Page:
Thursday May Be The New Tuesday, But Friday Is Just Friday (For Now)
Thursdays may be the new Tuesdays (if only this week), but so far Fridays are still just Fridays, and no mysterious overnight levitation is here to open the market 0.5% higher. The Nikkei 225 retraced a fraction of Thursday’s losses overnight as the positive close on Wall Street and a dovish interpretation of Hilsenrath’s WSJ piece yesterday allowed the Japanese indices to recover from the worst levels of the week. USD/JPY has pared Thursday’s bounce and trades lower as the Bank of Japan’s minutes showed one member of the board proposing the advantages of limiting the bank’s QQE program to just two years in order to avoid financial imbalances. Overnight in China, as we warned yesterday, the liquidity situation got even worse, when the PBOC's attempt to drain liquidity failed to sell some 30% of the planned 15 billion yuan in 273-day bills (more on this shortly), leaving the banks screaming Uncle and on the verge of a full-blown liquidity crisis: we expect rumors, and news, of more banks failing to roll over overnight liquidity to hit the tape shortly.
The European morning has picked up where the US left off, with global stock futures trading relatively horizontally with the exception of the Italian FTSE-MIB, falling subject to light profit-taking following the late-week rally. Core fixed income markets continue to add to their gains in the wake of Hilsenrath’s QE-affirming article, with peripheral debt also firming; SP/GE and IT/GE yields spreads contract in reaction to Spain’s BBB- affirmation at S&P and Spanish banks’ ECB borrowing figures falling for the ninth consecutive month. Nokia shares surged higher following reports citing sources that Siemens approached PE firms about possible deal for Nokia Siemens Networks.
Keep an eye on crude: US concluded Syria used chemical weapons against rebels. US President Obama has authorized providing some US arms for Syrian rebels as part of a new package of military support to the opposition. US Senator McCain said the red line has been crossed in Syria and that he hopes Obama will establish Syria no-fly zone. Putin aide says Russia "not yet" discussing sending S-300 missiles to Syria in response to expanded US military support for rebels.
The US calendar rounds off the week with PPI figures for the month of May followed by June’s advanced University of Michigan Confidence Survey. The high freqs will know just how confident the broke US consumers are in the stock market about 2 seconds ahead of everyone else - Reuters' invoice is in the mail.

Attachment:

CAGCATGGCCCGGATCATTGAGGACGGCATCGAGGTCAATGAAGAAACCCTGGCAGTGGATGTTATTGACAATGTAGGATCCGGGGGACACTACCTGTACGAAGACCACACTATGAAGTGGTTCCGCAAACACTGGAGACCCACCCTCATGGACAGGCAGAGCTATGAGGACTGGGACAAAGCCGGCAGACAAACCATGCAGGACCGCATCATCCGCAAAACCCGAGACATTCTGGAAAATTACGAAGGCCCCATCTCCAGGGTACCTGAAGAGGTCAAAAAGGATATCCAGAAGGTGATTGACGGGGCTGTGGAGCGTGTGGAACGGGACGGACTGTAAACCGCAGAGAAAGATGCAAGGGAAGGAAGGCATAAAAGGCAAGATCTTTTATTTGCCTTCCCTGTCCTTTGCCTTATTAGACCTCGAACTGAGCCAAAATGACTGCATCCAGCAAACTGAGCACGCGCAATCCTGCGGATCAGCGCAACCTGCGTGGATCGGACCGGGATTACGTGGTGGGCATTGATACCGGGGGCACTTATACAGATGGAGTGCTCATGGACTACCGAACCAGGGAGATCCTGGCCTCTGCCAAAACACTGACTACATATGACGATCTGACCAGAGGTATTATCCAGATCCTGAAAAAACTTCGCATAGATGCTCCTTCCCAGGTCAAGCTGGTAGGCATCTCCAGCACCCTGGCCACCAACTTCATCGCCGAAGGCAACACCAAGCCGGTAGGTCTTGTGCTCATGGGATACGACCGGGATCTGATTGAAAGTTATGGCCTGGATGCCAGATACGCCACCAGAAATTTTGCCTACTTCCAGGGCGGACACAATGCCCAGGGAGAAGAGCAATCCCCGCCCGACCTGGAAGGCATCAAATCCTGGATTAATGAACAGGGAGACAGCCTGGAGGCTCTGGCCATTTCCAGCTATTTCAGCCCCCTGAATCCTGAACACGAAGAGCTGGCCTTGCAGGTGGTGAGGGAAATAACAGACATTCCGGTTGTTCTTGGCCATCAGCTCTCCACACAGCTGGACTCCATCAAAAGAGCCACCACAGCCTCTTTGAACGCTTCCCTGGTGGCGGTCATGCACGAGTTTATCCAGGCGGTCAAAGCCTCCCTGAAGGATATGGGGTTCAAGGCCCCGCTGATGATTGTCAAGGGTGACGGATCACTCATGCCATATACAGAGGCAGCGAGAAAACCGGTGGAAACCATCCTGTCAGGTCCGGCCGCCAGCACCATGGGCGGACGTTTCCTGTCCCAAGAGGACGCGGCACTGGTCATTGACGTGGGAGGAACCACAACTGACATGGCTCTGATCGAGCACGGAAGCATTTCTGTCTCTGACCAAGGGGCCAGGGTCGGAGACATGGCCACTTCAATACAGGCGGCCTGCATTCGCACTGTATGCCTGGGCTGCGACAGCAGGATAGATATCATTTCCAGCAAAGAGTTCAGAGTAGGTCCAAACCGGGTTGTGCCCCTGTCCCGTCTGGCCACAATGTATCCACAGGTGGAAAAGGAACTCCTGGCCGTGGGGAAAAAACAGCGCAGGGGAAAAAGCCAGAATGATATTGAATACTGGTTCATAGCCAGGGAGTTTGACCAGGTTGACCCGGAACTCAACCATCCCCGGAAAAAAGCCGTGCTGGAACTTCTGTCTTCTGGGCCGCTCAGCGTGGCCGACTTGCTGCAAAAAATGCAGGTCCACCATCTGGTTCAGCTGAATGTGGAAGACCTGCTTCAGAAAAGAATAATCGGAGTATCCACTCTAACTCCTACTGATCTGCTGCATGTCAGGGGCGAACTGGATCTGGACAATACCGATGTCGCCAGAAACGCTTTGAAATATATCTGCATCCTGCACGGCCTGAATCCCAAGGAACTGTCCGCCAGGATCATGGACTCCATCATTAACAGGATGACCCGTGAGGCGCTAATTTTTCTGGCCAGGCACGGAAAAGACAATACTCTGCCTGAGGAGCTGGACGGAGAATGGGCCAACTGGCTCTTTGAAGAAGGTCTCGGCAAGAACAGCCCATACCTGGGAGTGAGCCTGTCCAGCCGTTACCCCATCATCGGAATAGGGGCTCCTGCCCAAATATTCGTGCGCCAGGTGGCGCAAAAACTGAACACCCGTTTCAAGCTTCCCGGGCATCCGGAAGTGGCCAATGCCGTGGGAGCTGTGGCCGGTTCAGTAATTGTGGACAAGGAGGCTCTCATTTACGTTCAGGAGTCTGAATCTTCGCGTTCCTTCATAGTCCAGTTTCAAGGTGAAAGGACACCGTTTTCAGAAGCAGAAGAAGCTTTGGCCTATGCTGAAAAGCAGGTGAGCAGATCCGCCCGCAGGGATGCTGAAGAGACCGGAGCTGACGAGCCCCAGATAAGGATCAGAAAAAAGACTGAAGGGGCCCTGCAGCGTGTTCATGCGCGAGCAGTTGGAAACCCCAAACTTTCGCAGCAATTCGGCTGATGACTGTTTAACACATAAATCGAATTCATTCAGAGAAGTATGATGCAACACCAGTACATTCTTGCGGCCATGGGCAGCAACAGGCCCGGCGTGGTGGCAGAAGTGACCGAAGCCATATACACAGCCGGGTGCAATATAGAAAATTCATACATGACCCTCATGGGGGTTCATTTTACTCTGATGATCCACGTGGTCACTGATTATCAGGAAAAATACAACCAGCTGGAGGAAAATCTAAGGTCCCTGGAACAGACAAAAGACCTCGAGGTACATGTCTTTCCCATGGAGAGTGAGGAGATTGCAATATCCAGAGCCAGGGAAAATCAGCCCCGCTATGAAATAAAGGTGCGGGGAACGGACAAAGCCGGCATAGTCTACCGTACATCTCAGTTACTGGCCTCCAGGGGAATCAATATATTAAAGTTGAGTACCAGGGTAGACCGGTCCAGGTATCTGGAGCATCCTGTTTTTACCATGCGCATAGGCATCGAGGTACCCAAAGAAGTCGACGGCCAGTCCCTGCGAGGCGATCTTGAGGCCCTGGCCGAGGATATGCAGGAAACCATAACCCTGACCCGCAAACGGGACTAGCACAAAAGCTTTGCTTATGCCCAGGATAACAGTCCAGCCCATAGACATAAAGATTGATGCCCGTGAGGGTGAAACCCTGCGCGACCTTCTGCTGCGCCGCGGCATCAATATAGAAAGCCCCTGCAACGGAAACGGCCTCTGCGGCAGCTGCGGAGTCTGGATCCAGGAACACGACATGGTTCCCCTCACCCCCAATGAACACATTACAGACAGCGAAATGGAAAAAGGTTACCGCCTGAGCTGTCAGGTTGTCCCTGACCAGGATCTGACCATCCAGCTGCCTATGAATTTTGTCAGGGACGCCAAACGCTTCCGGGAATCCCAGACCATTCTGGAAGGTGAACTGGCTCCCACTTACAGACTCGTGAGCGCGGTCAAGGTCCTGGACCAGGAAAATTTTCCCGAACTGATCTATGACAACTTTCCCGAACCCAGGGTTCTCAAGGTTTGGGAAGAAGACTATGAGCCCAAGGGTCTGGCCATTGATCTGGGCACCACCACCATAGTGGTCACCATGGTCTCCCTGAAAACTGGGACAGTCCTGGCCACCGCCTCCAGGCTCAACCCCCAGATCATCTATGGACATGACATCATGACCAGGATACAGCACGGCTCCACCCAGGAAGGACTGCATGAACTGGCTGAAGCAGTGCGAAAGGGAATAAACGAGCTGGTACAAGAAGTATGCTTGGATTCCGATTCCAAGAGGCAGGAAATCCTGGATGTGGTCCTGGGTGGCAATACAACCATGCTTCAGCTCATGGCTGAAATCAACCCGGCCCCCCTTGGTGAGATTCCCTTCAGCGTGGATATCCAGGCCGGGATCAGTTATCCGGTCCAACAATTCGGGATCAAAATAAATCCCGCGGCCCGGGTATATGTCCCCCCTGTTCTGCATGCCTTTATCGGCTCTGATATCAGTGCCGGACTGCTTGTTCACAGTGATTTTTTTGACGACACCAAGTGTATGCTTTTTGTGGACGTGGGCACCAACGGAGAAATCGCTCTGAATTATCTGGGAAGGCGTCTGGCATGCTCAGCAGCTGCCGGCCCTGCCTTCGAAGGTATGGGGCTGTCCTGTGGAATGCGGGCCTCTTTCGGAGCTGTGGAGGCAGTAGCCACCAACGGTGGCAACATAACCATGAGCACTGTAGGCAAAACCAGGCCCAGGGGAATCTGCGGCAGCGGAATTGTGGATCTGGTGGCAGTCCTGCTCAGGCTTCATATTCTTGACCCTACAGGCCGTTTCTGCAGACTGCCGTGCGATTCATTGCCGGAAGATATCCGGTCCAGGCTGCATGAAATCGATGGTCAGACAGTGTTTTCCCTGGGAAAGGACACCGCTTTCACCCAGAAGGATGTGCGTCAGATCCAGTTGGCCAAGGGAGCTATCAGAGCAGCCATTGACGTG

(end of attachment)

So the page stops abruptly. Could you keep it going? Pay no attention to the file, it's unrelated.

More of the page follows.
For the attention challenged, here are the key news events in bulletin format courtesy of Bloomberg:
- Treasuries rise as JPY extends gains vs USD, touching 94.43 overnight; market focus shifting to next week’s FOMC rate decision and Bernanke press conferece.
- Recent selloff in Treasuries, credit products, peripheral EU and EM debt driven principally by change in perception of Fed’s reaction function, with tapering of asset purchases and rate increases now expected sooner than previously
- The Bank of Japan should specify a two-year limit for its unprecedented monetary easing to help quell bond-market volatility, according to one of the central bank’s board members in minutes of May 21-22 meeting
- Japan to resume selling inflation-linked bonds in October, resuming issuance after a five-year hiatus
- Japan sold JPY2.5t of 5Y notes drew a bid-to-cver of 4.36, the highest since Nov. 13
- China’s Finance Ministry sold 9.53b yuan of 273-day bills, less than 15b yuan target; the first failed auction in 23 months on a cash squeeze that threatens to exacerbate a slowdown in the world’s second-largest economy
- Global regulators may start overseeing currency rates in a widening response to benchmark-rate setting scandals that began with revelations on the manipulation of Libor, according to two people familiar with the matter
- Bank of England deputy governer Paul Tucker intends to leave, plans to spend time in academia in the U.S.
- Thousands of technology, finance and manufacturing companies are working closely with U.S. national security agencies, providing sensitive information and in return receiving benefits that include access to classified intelligence, four people familiar with the process said
- The U.S. will provide small arms and ammunition to the Syrian opposition amid recent battlefield setbacks by rebels and after saying it confirmed that Bashar al-Assad’s forces used chemical weapons in the civil war
- Sovereign yields mostly lower. Nikket gains 1.9%; Asian and European stock markets rise, U.S. equity index futures decline. WTI crude gains, metals lower
SocGen summarizes the notable macro highlights:
US retail sales were slightly higher than expected, and initial jobless claims were down (their lowest since early May). This helped limit buying pressure on the EUR/USD and slowed the push to sell Treasuries. However, it was not enough to reassure investors completely, as the USD/JPY continued on a downtrend.
Other US economic indicators are being reported today. Focus is likely to be on Industrial Production, and above all, the University of Michigan Confidence Index. Another increase in consumer confidence would lend weight to the scenario of a domestic demand recovery in the US. Will that suffice to bring attention back to US domestic factors and overshadow global risk aversion? Unfortunately, we doubt that investors will commit to new directional positions prior to next week's FOMC.